Video: A disappearing act

In order to figure out his character, Affleck researched and studied several men who were accused and convicted of killing their wives, paying particular attention to Scott Peterson.

by Richard Gould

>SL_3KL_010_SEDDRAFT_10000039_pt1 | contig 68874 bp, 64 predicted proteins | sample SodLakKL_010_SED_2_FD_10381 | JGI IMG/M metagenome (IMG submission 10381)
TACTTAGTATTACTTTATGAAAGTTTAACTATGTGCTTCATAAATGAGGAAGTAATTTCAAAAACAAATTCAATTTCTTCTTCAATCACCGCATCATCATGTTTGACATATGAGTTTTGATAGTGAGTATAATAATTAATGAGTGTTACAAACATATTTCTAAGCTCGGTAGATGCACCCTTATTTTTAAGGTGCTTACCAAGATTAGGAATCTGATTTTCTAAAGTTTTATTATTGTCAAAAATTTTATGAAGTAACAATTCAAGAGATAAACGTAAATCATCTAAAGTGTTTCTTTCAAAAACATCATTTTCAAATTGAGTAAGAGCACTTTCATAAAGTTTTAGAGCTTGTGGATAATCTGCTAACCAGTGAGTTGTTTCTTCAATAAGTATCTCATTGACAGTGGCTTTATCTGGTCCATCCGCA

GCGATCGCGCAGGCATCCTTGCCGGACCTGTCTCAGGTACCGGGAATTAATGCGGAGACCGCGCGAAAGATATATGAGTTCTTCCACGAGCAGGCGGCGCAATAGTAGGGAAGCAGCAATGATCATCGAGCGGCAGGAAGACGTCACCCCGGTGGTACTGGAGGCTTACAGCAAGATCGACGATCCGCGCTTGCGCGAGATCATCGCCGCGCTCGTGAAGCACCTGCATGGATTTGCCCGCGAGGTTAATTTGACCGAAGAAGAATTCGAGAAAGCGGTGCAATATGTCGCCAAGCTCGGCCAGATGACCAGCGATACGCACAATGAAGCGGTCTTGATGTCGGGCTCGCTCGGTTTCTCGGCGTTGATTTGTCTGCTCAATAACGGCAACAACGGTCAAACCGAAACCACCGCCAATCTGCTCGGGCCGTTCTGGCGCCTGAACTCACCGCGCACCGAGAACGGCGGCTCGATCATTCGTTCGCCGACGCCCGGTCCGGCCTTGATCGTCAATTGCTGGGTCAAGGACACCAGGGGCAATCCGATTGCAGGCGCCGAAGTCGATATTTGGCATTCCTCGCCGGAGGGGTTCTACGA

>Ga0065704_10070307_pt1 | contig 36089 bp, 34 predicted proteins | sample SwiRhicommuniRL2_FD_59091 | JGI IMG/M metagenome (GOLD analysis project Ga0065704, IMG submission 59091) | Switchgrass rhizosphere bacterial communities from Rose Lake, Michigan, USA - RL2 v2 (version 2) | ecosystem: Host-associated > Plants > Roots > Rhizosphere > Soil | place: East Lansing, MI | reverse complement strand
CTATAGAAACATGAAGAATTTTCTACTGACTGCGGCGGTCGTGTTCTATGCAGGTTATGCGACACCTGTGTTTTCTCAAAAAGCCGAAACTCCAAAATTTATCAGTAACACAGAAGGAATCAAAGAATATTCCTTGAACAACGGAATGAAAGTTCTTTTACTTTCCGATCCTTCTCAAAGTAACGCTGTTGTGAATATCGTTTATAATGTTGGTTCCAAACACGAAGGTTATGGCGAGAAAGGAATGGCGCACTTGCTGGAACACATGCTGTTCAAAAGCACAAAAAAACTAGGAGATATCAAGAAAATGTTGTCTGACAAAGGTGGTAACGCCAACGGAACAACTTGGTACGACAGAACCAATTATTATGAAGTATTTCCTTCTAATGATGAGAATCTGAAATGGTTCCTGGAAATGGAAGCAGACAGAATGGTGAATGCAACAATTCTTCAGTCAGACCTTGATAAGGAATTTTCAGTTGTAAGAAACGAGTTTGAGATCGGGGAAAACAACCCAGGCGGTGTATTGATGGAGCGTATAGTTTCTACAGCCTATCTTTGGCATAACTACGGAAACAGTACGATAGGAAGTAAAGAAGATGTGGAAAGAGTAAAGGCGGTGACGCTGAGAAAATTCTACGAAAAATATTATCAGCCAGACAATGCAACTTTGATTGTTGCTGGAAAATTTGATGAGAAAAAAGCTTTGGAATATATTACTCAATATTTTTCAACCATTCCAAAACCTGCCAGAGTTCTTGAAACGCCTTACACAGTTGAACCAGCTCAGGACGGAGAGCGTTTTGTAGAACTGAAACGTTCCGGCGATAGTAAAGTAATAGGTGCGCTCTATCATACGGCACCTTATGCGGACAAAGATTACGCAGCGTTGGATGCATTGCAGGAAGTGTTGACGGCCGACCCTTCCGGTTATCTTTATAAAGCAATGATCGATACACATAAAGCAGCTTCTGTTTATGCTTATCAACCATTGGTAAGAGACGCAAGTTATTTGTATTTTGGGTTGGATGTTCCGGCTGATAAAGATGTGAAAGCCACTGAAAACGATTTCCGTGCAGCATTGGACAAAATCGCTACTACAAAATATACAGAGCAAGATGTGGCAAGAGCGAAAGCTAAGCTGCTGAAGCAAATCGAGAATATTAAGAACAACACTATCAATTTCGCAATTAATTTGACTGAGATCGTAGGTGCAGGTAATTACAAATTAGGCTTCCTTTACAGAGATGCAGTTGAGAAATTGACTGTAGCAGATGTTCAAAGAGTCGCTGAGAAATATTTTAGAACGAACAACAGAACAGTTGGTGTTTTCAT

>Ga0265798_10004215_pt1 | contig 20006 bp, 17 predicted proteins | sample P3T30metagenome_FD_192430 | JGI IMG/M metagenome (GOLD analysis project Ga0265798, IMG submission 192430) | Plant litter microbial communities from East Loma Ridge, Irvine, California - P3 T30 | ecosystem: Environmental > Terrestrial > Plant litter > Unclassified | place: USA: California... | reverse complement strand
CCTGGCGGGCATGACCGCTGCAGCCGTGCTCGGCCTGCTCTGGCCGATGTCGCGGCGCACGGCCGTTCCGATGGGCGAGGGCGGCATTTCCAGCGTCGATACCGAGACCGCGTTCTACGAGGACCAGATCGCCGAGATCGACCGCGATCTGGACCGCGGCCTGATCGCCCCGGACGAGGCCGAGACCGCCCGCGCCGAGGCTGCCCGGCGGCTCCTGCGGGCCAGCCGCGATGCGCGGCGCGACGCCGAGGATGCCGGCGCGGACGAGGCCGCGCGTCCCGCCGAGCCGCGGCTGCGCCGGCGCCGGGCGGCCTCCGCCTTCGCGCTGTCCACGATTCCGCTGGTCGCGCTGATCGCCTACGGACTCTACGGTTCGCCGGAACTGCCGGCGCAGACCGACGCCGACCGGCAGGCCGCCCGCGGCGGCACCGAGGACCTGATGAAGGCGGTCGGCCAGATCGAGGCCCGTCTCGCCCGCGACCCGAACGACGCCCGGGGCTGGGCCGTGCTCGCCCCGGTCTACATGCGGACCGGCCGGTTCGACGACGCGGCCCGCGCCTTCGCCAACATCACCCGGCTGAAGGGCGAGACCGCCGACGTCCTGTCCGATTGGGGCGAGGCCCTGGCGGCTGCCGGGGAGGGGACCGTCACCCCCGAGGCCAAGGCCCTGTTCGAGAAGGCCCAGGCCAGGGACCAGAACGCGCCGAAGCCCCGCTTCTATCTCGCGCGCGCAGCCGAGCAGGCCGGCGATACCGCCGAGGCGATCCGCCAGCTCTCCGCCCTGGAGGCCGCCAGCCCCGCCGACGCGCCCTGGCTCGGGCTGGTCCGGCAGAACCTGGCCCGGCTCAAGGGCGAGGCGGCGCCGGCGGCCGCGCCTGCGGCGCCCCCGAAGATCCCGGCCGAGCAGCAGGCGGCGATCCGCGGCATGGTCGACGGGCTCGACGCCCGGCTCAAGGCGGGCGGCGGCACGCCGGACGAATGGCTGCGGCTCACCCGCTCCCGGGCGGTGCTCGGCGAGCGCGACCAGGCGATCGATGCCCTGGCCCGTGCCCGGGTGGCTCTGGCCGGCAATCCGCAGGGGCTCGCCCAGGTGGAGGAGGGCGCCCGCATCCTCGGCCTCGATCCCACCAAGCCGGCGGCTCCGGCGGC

If you’ve made it to late January without learning the surprises GONE GIRL has in store, then you’ve been on full spoiler alert, and congrats. I’ll offer none here except to say that this is David Fincher’s very best film, a thriller that unsettles to its bones, with a spiritual heft that Alfred Hitchcock would instantly spot as his own. Adapted from Gillian Flynn’s best-selling novel of a disappeared wife–suspicion gathers on her husband as the story spreads to smalltown Missouri, then to the cable news circus–the film turns a sardonic gaze on those familiar pantomimes dragged out of friends and family when tragedy morphs into “true crime” for the world’s consumption. But along with this crime’s telegenic press-conferences, hotlines, candlelight vigils and compromising photos gone viral, a ghost of special unease seems to hover over the Dunne household. Hubby Nick at the hurricane’s eye is off-key emotionally and not forthcoming to police, and sorting out the couple’s increasingly suspect home life falls to homicide detective Rhonda Boney (Kim Dickens). Fincher, whose craft and maturity always seemed miles ahead of the post-adolescent stories that brought him fame, seems freed here to tackle some demons much closer to home–right at the breakfast table, in fact. That, along with two indelible performances and a haunting score, makes the film a neo-noir landmark. Can the dings of real life and simple betrayal call up the weapons of social pathology? Ben Affleck and Rosamund Pike star in a stirring tale of love and marriage, taken to its natural conclusion.


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